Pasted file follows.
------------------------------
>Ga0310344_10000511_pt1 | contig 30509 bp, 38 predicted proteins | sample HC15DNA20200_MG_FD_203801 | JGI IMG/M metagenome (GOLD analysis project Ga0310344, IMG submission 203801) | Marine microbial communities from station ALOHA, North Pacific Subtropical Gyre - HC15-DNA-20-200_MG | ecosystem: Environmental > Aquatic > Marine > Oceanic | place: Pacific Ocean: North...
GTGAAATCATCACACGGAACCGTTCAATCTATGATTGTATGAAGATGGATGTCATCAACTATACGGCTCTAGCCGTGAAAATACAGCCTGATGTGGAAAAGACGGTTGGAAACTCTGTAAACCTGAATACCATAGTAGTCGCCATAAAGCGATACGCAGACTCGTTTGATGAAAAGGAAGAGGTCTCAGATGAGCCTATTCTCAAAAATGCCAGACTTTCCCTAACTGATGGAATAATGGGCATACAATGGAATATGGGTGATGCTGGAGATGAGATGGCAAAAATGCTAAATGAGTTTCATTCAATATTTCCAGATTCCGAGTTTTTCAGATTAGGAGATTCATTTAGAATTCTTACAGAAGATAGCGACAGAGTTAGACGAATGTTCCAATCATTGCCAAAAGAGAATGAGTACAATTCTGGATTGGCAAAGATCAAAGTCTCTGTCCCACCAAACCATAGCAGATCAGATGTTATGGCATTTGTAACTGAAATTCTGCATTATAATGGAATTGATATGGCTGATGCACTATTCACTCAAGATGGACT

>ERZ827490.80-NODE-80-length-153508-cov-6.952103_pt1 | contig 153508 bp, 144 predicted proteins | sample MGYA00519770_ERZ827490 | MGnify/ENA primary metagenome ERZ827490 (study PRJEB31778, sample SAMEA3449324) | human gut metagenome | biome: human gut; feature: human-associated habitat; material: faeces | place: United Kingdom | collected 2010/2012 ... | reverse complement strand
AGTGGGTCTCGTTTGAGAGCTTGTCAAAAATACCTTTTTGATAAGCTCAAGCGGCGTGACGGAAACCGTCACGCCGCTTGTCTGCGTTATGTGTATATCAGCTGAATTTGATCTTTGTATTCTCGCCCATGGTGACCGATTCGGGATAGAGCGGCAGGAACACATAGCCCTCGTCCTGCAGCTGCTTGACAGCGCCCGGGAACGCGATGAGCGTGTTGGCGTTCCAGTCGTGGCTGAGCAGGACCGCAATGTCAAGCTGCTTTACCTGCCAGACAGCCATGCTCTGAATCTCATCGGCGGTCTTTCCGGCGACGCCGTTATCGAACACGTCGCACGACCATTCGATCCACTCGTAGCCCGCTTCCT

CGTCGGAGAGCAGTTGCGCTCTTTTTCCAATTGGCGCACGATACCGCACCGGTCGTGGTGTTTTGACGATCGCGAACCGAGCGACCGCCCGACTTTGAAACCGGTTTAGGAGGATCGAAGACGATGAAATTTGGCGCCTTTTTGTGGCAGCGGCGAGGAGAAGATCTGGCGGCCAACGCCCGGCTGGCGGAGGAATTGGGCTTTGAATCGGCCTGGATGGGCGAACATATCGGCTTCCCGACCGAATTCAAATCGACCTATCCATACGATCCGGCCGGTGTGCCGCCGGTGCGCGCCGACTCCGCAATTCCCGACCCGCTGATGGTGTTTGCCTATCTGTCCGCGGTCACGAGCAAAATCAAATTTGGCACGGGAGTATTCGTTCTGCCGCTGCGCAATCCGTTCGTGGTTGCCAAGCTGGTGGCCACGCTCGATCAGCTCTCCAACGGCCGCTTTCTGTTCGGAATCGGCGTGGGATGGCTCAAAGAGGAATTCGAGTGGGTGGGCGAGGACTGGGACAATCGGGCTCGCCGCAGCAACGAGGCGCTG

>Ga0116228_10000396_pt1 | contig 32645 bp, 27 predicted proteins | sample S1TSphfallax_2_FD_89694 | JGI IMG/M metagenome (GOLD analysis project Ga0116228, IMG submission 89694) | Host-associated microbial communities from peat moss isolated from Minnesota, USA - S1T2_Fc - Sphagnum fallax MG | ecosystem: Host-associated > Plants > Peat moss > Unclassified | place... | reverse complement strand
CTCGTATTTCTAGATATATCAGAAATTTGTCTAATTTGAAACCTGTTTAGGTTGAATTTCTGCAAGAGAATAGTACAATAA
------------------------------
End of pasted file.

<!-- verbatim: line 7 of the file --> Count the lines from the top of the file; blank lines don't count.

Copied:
CTCGTATTTCTAGATATATCAGAAATTTGTCTAATTTGAAACCTGTTTAGGTTGAATTTCTGCAAGAGAATAGTACAATAA